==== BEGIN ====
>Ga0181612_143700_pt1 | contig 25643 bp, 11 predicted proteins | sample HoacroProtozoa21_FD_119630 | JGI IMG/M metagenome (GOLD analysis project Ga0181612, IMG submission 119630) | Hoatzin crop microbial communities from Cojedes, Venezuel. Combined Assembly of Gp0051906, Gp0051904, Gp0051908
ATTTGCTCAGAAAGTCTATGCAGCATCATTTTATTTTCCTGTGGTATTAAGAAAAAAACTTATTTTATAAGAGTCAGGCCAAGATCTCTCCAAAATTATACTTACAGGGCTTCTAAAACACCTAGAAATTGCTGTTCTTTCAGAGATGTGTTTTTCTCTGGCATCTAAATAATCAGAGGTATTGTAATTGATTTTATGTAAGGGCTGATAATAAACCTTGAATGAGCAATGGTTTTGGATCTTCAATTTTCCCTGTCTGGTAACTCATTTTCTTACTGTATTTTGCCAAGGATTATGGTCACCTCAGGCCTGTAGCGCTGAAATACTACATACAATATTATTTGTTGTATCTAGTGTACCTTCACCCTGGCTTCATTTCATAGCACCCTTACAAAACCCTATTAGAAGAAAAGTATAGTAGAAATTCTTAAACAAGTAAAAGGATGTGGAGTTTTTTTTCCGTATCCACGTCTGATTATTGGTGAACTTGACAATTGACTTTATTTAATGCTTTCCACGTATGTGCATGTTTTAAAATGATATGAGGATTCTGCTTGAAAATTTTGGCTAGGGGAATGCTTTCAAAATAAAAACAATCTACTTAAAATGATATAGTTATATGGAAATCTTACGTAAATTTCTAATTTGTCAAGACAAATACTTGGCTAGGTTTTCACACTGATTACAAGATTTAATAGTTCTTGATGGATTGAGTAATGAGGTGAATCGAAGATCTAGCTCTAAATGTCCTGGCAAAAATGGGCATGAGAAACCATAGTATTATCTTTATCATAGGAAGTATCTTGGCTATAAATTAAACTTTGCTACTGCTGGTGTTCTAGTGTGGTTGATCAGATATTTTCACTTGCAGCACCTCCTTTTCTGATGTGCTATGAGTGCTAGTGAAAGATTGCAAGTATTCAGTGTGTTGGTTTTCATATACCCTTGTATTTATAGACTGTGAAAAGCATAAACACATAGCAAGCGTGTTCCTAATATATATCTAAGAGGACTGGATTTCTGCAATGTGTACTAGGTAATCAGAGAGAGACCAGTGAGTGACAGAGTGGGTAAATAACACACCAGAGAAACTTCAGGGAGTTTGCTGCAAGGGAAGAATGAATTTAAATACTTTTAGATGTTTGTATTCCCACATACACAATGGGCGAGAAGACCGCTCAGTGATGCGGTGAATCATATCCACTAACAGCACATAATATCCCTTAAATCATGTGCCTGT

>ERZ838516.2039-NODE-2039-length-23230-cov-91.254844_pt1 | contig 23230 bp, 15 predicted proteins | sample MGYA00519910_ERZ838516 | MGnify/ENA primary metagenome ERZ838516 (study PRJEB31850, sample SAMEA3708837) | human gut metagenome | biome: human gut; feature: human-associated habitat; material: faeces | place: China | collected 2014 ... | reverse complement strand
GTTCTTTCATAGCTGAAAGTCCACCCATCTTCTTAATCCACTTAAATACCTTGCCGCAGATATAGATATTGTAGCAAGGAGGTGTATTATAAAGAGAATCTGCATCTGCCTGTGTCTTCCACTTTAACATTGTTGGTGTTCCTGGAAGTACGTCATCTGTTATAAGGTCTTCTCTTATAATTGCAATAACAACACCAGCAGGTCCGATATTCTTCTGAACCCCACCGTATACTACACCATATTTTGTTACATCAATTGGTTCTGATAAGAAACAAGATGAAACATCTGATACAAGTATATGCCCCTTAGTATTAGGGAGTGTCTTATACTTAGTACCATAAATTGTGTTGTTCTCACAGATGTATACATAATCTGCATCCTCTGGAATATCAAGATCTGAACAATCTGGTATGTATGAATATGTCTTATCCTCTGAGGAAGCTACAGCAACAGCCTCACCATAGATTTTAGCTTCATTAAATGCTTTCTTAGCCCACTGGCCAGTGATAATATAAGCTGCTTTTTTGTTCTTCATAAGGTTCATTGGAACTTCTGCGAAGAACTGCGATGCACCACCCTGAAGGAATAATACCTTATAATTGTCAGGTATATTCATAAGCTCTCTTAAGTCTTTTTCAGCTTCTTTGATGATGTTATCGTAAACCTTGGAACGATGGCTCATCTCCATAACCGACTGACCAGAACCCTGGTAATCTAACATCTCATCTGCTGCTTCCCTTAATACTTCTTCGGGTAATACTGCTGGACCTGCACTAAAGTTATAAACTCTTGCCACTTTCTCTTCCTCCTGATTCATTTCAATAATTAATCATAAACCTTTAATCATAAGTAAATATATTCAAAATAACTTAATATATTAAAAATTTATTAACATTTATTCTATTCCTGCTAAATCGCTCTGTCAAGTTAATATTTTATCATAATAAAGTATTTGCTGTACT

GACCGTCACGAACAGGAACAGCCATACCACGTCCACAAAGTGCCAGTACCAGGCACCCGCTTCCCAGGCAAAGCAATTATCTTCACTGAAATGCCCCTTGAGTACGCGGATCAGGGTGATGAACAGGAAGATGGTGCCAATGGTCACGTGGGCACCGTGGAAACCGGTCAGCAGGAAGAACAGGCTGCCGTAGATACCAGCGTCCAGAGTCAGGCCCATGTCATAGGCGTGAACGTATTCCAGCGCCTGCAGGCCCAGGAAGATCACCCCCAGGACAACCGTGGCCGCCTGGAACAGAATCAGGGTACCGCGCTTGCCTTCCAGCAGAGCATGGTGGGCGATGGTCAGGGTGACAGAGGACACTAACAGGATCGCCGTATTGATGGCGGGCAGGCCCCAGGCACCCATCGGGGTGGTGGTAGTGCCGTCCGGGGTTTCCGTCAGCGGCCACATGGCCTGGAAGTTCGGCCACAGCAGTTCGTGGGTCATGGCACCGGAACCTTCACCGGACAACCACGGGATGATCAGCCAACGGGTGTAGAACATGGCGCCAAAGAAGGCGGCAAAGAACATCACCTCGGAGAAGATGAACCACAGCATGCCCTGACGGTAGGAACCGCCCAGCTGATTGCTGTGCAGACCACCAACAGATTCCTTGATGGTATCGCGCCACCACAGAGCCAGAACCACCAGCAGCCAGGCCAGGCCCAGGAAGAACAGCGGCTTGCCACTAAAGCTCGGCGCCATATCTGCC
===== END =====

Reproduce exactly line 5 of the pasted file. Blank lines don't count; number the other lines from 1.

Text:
GACCGTCACGAACAGGAACAGCCATACCACGTCCACAAAGTGCCAGTACCAGGCACCCGCTTCCCAGGCAAAGCAATTATCTTCACTGAAATGCCCCTTGAGTACGCGGATCAGGGTGATGAACAGGAAGATGGTGCCAATGGTCACGTGGGCACCGTGGAAACCGGTCAGCAGGAAGAACAGGCTGCCGTAGATACCAGCGTCCAGAGTCAGGCCCATGTCATAGGCGTGAACGTATTCCAGCGCCTGCAGGCCCAGGAAGATCACCCCCAGGACAACCGTGGCCGCCTGGAACAGAATCAGGGTACCGCGCTTGCCTTCCAGCAGAGCATGGTGGGCGATGGTCAGGGTGACAGAGGACACTAACAGGATCGCCGTATTGATGGCGGGCAGGCCCCAGGCACCCATCGGGGTGGTGGTAGTGCCGTCCGGGGTTTCCGTCAGCGGCCACATGGCCTGGAAGTTCGGCCACAGCAGTTCGTGGGTCATGGCACCGGAACCTTCACCGGACAACCACGGGATGATCAGCCAACGGGTGTAGAACATGGCGCCAAAGAAGGCGGCAAAGAACATCACCTCGGAGAAGATGAACCACAGCATGCCCTGACGGTAGGAACCGCCCAGCTGATTGCTGTGCAGACCACCAACAGATTCCTTGATGGTATCGCGCCACCACAGAGCCAGAACCACCAGCAGCCAGGCCAGGCCCAGGAAGAACAGCGGCTTGCCACTAAAGCTCGGCGCCATATCTGCC